A Guide to the Grayson County (Va.) Free Negro and Slave Records, 1812-1846 Grayson County (Va.) Free Negro and Slave Records, 1812-1846 1187170

A Guide to the Grayson County (Va.) Free Negro and Slave Records, 1812-1846

A Collection in
the Library of Virginia
Barcode number: 1187170


Library of Virginia

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© 2009 By The Library of Virginia. All Rights Reserved.

Processed by: Catherine OBrion

The Library of Virginia
Barcode number
Grayson County (Va.) Free Negro and Slave Records, 1812-1846
Physical Characteristics
1 folder
Grayson County (Va.) Circuit Court.
Library of Virginia

Administrative Information

Access Restrictions

There are no restrictions.

Use Restrictions

There are no restrictions.

Preferred Citation

Grayson County (Va.) Free Negro and Slave Records, 1812-1846. Local government records collection, Grayson County Court Records. The Library of Virginia, Richmond, Virginia 23219.

Acquisition Information

These items came to the Library of Virginia in a transfer of court papers from Grayson County.

Historical Information

Grayson County was named for William Grayson, a delegate to the Continental Congress from 1784 to 1787 and one of the first two United States senators from Virginia. It was formed from Wythe County in 1792, and a part of Patrick County was added in 1810.

Beginning in 1778, slaveholders who brought slaves into Virginia were required to register the slaves with the county court and sign an oath agreeing not to bring slaves into the commonwealth with the intent of selling them.

In 1806, the General Assembly moved to remove the free negro population from Virginia with a law that stated that any emancipated slaves, freed after May 1, 1806, who remained in the Commonwealth more than a year, would forfeit the right to freedom and be sold by the Overseers of the Poor for the benefit of the parish. Families wishing to stay were to petition the legislature through the local county court. Beginning in 1837, freed slaves could petition the local courts for permission to remain.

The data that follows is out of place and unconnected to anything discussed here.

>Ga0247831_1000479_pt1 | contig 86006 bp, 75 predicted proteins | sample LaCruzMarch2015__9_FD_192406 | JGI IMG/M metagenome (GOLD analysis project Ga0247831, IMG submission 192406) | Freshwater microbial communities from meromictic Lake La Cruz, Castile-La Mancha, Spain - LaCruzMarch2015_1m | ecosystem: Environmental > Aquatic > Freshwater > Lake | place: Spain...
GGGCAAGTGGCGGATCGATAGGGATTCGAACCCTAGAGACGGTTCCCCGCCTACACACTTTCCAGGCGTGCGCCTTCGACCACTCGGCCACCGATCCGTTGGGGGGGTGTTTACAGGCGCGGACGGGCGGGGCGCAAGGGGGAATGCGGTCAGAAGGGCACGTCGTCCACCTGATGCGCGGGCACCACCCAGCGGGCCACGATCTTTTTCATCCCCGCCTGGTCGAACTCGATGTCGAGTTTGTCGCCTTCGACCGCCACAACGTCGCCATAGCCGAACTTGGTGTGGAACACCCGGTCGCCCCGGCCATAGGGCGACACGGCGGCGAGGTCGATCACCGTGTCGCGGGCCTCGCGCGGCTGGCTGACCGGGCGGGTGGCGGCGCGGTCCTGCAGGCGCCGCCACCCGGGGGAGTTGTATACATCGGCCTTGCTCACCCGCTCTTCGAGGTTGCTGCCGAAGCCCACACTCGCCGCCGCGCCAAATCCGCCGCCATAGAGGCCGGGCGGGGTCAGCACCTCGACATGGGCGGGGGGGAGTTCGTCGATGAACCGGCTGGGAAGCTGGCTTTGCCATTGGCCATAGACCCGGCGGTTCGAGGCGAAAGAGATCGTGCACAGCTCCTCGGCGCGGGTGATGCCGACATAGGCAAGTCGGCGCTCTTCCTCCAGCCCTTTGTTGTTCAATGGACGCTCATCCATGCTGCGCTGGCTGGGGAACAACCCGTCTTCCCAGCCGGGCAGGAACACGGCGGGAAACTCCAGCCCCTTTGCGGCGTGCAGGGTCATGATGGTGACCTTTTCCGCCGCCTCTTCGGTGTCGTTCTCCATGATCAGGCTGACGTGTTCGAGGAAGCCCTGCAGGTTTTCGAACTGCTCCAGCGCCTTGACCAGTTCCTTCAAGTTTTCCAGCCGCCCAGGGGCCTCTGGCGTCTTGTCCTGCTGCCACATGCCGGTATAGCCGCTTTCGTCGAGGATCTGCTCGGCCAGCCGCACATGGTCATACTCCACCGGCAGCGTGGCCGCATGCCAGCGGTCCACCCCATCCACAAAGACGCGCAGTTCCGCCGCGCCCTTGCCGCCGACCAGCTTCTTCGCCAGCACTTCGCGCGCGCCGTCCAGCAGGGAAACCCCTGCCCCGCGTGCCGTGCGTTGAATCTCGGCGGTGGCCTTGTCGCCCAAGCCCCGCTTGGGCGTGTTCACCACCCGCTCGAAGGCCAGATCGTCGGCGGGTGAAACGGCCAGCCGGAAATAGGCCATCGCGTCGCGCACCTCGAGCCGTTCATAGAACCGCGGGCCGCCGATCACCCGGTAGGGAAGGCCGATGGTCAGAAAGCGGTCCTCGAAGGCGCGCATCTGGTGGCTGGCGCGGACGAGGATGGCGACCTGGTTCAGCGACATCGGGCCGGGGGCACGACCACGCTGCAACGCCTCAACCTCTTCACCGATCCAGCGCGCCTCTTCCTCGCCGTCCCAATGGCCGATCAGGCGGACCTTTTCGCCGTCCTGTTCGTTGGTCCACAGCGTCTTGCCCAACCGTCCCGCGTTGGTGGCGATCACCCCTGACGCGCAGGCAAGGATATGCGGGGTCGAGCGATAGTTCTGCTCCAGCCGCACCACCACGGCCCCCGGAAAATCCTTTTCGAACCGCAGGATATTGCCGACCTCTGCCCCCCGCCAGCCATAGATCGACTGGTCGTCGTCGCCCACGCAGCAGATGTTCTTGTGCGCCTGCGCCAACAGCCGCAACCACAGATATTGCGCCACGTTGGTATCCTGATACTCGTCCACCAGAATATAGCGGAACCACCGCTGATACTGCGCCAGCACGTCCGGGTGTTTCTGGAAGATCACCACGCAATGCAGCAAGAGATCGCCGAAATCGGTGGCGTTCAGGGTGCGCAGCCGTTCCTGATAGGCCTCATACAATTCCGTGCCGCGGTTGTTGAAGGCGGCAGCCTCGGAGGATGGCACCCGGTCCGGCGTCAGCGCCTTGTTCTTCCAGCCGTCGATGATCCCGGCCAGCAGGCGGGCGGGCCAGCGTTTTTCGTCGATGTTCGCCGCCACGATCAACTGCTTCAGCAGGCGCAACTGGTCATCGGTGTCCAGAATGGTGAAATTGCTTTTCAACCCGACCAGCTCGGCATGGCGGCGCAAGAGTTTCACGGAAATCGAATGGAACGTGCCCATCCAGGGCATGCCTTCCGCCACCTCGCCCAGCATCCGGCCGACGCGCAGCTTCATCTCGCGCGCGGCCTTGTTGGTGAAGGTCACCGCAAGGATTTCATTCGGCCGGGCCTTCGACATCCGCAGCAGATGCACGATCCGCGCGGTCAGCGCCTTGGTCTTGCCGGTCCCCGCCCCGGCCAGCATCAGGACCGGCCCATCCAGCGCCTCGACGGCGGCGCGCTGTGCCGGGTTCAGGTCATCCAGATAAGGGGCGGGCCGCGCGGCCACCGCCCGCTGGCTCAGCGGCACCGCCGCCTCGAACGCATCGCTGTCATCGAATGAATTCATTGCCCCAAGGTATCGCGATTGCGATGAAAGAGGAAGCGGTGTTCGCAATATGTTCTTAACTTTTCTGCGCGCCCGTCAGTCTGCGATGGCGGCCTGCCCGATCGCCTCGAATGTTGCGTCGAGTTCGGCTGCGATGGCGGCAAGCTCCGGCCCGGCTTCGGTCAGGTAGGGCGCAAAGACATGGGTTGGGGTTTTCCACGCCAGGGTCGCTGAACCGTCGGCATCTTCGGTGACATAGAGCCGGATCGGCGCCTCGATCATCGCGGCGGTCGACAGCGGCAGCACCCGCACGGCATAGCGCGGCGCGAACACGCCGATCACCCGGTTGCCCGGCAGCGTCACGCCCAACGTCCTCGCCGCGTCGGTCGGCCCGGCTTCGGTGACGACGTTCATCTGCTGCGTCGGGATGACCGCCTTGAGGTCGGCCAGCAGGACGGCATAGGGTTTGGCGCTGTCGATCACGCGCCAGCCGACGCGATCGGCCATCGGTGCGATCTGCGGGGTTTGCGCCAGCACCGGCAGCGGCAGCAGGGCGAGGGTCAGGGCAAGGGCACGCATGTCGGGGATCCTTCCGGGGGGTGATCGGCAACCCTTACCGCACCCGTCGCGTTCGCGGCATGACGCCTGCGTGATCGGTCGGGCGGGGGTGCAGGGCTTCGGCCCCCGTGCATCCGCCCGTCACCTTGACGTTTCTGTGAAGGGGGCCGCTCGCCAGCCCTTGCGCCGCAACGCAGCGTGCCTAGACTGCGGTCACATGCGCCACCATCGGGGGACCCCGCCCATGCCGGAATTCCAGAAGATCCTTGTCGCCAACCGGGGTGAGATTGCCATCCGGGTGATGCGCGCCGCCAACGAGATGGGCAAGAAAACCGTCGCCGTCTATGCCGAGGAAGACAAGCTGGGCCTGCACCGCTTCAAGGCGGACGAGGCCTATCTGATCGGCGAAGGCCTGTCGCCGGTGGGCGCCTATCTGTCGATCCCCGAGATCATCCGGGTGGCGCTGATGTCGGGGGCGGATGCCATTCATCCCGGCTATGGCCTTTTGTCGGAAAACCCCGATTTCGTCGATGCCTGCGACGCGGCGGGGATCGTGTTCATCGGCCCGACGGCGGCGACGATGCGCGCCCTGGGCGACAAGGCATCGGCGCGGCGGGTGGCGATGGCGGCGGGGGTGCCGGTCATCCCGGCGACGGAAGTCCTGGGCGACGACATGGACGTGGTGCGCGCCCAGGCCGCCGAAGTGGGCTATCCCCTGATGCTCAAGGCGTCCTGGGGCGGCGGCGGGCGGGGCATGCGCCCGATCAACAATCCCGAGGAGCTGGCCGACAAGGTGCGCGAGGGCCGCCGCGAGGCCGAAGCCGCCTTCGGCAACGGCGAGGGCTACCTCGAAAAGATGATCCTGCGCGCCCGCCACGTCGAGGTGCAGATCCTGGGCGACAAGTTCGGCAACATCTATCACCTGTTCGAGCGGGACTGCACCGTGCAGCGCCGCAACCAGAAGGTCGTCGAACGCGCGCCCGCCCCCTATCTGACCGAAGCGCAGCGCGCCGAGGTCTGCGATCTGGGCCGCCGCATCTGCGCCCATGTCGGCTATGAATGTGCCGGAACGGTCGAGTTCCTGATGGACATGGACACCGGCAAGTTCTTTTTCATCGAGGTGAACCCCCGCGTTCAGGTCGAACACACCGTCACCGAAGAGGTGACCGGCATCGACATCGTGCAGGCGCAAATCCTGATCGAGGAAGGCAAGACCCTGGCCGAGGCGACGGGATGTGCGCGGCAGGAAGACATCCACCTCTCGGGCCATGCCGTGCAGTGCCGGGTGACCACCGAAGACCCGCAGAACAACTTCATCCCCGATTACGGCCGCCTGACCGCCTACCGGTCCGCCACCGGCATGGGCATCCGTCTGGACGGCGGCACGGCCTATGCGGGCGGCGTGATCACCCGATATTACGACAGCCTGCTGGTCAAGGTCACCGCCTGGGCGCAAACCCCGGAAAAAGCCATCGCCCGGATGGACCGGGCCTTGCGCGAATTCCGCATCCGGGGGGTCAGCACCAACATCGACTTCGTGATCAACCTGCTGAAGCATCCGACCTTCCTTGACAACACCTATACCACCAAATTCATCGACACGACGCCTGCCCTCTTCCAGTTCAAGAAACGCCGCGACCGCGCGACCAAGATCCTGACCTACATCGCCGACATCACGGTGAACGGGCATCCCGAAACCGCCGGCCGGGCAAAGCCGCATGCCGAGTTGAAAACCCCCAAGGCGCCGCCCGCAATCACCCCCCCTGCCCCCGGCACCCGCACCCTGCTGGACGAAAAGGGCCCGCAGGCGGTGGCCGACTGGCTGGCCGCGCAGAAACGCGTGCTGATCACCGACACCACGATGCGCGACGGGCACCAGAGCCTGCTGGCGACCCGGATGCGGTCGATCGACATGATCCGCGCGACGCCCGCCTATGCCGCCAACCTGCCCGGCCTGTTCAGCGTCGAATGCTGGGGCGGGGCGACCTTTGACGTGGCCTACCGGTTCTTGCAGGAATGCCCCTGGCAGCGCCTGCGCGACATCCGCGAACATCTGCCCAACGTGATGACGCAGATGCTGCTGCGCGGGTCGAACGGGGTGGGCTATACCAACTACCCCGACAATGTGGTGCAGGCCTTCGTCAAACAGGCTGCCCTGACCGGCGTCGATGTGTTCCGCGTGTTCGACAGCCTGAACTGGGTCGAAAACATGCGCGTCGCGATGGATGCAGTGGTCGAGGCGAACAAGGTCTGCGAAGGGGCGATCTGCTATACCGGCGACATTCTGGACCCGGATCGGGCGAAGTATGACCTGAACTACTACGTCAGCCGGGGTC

Scope and Content

Grayson County (Va.) Free Negro and Slave Records, 1812-1846, consist of affidavit of Martin Dickinson about the export of slave Cate (1812); certificate of importation of slave Gilbert by Martin Dickinson for James Dickinson (1812); certificate of importation of slave Milly by M. Callins (1813); certification of importation of slaves Peter, Charlotte, Sally and George by John Shipp (1819); bond to apprentice Nancy, Betty, Creasy, and Jephtha, children of Melinda Brown alias Woods, to Samuel Cox (1846); extradition for escaped slave Tom who belongs to Elijah Gayton, Chester District, South Carolina (1830-1831); extradition for escaped slave Charles from Caswell County, North Carolina (1830); affidavit of George Mosman related captured runaway named Henry from Georgetown, South Carolina (1829); petition to remain in the commonwealth filed by Watt Leftwich, undated.

Certificates of non-importation of slaves contain information whereby a slaveowner swears that (s)he has not imported the slave from Africa and that (s)he has not brought the slave into Virginia with the purpose of selling it. Both of these certificates include the names, ages, and a brief physical description of the slaves brought into the state.

Index Terms

    Corporate Names:

  • Grayson County (Va.). Circuit Court.
  • Subjects:

  • African Americans -- Virginia -- Grayson County.
  • Apprentices -- Virginia -- Grayson County.
  • Fugitive slaves -- Virginia -- Grayson County.
  • Slaveholders -- Virginia -- Grayson County.
  • Geographical Names:

  • Grayson County (Va.) -- History -- 19th century.
  • Genre and Form Terms:

  • Affidavits -- Virginia -- Grayson County.
  • Bonds (legal records) -- Virginia -- Grayson County.
  • Certificates -- Virginia -- Grayson County.
  • Local government records -- Virginia -- Grayson County.

Significant Places Associated With the Collection

  • Grayson County (Va.) -- History -- 19th century.